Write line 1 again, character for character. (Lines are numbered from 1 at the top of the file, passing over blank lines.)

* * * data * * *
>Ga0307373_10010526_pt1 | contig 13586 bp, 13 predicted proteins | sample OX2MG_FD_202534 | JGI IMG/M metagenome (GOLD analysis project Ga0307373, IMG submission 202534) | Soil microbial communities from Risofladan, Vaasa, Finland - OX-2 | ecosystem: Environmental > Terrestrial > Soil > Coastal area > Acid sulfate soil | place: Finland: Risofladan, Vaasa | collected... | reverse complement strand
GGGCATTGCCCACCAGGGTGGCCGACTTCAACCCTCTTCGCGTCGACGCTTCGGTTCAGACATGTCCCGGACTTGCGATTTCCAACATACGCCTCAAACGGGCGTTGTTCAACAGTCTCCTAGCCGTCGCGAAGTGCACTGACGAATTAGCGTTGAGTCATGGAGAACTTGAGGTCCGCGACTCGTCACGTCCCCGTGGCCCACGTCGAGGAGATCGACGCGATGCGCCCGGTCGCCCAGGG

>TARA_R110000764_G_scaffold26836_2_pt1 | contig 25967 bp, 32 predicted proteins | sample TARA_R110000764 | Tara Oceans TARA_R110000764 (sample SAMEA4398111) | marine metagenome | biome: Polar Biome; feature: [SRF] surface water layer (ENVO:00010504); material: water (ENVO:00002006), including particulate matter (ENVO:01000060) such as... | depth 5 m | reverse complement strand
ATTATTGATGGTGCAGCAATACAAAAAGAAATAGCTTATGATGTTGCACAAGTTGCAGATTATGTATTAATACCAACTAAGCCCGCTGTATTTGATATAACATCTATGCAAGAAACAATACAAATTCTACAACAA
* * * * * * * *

>Ga0307373_10010526_pt1 | contig 13586 bp, 13 predicted proteins | sample OX2MG_FD_202534 | JGI IMG/M metagenome (GOLD analysis project Ga0307373, IMG submission 202534) | Soil microbial communities from Risofladan, Vaasa, Finland - OX-2 | ecosystem: Environmental > Terrestrial > Soil > Coastal area > Acid sulfate soil | place: Finland: Risofladan, Vaasa | collected... | reverse complement strand